Desperately seeking Spain

I recently embarked on a road trip from Taghazout, Morocco to Barcelona, Spain. I basically begged to get a seat. My thoughts being it would be a good way to see some of the in-between. I got more than I bargained for, culminating in one of those adventures that are horrific at the time but turn out to be one of your best stories.

We were travelling in a van. A van filled with three travellers very ready to get out of Morocco, 27 surfboards, a Moroccan, and his boxes of no doubt counterfeit merchandise. We made a “drop” of the latter two on the side of the highway just outside of Casablanca. Only slightly shady.

Next up was travelling along nicely for hours. For me, that meant sleeping and I was awoken by the van pulling over, not for one of the boys bladder breaks, but the van had in fact conked it.

Several push starts, driving in second gear, and a few arguments with tow truck drivers later, we were in the little town of Asilah. The mechanics couldn’t do anything that night so we slept in the van, minus any luxuries of pillows or sleeping bags. Asilah gave me my first experiences of a shanty town, sweat shop, drop toilet and wearing all your worldly possessions and still unable to stay warm.


With the mechanics basically useless, we were then towed to the big city to a friend of friend’s mechanic. The best part about this travelling with a friend who may or may not be currently blessed with good luck is these adventures you find yourself in. The craziness then turned into one of the most “authentic” parts of my trip. After being stuck with an unmoving vehicle for yet another night, we were faced with the dilemma of sleeping in the van again. This time in the abandoned industrial streets of Tangier. The celsius was even lower and we knew this wasn’t the best option. We held hope that the car may be fixed that night and we could hit the road, but it wasn’t to be.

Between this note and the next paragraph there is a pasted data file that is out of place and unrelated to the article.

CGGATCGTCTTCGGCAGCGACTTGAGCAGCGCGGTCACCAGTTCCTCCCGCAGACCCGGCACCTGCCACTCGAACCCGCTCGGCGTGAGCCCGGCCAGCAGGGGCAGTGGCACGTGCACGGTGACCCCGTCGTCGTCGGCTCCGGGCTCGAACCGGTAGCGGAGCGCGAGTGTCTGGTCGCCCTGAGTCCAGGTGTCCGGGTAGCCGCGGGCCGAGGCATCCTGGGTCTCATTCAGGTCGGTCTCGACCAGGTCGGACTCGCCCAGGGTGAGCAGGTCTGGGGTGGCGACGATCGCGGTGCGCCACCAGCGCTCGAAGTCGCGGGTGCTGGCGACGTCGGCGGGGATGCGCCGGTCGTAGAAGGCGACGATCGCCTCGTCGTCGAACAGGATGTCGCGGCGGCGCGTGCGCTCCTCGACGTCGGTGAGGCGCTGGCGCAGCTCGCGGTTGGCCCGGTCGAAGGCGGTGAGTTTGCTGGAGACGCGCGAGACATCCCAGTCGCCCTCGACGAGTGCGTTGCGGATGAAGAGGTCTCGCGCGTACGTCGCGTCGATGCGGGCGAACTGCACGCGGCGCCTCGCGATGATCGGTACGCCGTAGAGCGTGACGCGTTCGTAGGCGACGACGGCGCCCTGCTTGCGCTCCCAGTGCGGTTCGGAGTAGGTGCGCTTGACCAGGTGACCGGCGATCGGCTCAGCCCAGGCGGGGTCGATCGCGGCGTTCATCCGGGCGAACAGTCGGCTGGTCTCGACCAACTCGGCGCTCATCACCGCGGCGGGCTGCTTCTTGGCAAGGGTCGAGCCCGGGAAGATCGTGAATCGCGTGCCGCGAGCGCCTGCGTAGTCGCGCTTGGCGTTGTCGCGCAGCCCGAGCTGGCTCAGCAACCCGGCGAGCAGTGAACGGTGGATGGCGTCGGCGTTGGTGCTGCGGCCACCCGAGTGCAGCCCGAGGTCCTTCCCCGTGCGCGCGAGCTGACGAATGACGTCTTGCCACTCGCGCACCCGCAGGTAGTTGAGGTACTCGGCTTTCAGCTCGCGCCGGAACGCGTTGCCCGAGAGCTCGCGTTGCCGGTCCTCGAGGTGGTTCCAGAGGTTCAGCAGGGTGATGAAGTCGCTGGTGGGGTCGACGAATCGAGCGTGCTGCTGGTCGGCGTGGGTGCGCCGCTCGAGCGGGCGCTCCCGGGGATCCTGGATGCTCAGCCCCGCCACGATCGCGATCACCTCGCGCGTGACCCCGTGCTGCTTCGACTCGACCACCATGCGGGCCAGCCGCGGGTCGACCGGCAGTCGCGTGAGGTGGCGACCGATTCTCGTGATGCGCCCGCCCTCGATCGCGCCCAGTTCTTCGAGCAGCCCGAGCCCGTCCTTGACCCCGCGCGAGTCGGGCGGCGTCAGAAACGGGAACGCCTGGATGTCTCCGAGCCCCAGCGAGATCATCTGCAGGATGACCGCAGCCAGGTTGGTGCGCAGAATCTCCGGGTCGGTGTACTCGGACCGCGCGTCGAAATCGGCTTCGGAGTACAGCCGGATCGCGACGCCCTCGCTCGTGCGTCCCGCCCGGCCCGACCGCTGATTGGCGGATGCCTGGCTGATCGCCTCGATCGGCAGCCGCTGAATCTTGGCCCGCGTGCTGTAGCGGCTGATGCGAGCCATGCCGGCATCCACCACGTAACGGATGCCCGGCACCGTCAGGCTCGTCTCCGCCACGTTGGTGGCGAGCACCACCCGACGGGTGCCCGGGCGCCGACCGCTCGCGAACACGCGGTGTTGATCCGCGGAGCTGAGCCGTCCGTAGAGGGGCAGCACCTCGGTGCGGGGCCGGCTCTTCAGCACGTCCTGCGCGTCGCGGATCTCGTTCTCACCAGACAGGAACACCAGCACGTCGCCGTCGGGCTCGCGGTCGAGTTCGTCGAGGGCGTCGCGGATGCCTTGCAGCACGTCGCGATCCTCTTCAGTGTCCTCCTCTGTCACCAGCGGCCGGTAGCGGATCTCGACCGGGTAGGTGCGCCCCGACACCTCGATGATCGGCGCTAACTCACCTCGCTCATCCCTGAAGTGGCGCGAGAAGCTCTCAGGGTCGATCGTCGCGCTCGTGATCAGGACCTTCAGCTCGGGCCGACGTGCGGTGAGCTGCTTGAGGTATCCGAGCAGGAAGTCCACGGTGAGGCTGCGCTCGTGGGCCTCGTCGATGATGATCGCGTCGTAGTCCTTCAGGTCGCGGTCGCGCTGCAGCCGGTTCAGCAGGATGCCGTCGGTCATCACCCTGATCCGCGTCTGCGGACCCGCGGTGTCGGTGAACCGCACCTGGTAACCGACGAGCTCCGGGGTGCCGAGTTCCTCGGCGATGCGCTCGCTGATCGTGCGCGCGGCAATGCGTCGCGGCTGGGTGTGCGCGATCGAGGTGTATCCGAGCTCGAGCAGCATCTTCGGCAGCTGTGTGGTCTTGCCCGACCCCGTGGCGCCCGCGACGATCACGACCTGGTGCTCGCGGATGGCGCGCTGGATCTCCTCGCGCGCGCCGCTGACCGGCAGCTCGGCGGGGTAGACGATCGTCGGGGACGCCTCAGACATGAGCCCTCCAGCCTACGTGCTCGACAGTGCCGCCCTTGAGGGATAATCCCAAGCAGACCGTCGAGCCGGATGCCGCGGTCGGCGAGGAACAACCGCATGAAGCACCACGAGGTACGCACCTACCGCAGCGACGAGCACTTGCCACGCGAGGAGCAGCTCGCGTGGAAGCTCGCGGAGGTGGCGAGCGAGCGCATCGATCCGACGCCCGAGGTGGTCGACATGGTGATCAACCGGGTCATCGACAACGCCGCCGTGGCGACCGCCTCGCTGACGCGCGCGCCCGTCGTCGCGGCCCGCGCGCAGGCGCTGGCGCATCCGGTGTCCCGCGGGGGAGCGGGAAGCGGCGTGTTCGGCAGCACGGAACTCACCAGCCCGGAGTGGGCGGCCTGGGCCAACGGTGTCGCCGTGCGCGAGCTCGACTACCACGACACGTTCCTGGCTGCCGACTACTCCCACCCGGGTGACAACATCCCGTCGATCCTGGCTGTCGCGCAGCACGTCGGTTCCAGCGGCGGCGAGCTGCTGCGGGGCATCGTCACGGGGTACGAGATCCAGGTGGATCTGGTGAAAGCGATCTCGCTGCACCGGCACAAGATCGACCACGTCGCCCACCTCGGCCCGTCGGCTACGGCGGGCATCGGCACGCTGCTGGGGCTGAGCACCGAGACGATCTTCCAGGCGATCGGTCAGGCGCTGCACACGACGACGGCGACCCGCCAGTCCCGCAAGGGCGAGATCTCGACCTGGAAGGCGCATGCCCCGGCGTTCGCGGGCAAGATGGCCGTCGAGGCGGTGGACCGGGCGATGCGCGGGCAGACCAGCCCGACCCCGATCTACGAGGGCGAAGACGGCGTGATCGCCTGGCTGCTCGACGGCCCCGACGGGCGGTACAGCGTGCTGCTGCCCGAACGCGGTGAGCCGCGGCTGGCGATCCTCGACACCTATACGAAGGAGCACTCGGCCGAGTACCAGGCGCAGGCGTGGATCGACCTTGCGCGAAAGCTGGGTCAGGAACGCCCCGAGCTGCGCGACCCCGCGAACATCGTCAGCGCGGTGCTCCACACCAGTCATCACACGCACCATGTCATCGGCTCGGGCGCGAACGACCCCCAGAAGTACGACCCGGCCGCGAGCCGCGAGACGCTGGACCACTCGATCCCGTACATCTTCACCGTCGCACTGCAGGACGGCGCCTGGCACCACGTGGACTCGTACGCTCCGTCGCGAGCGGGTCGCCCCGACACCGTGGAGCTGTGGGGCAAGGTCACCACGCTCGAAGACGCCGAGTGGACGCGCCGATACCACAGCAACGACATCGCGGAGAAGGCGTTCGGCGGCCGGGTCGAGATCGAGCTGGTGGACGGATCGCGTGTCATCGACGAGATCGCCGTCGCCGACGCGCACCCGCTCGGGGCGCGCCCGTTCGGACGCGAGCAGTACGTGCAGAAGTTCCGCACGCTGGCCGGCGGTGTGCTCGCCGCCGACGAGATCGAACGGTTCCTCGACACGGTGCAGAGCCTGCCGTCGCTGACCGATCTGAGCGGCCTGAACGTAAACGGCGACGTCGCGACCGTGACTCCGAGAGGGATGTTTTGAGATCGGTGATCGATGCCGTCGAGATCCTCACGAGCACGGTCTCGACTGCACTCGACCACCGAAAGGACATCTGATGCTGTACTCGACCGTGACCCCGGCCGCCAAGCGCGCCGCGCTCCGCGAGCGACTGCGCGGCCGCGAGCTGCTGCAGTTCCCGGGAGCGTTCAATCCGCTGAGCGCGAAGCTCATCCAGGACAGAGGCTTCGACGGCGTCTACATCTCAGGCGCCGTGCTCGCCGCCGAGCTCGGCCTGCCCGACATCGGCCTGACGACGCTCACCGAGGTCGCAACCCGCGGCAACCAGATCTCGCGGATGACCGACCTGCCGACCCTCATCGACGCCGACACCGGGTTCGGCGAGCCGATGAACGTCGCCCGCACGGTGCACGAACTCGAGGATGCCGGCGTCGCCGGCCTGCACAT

The options were presented of a hotel another half an hour away, or homed in one of the mechanic’s abodes for the night. So we jumped in the mechanic’s hatchback with all our gear not safe to abandon on the streets, but leaving the van and surfboards in the care of the street’s night guardian for a nominal fee.

We were all hungry and quiet delirious at this point, not sure what was to come next. Our host stopped at the souk, and when he returned with bread that was the freshest we had all ever smelt, we knew we were going to be okay. Turning into his cul de sac, I think we began to question it all over again as we were greeted by rocky roads, street dogs, malingerers, and general shabby looking conditions.

Walking into their home couldn’t be different. It was spacious, clean and very Moroccan, yet with all the modern necessities. (Word of warning. Even in a home Western toilet, there can still not be toilet paper. Always be armed with some.) We were buoyed to hear the wife could speak some English. She was as lovely as a new bride could be. We enjoyed the fresh bread, better than anything we’d experienced in Taghazout, homemade smoothie, chicken and vegetable tagine and a banana, pear and strawberry number she’d knocked up because she didn’t know there would be guests. It was all divine and as hungry as we were, we eagerly dug in. I was quickly sated.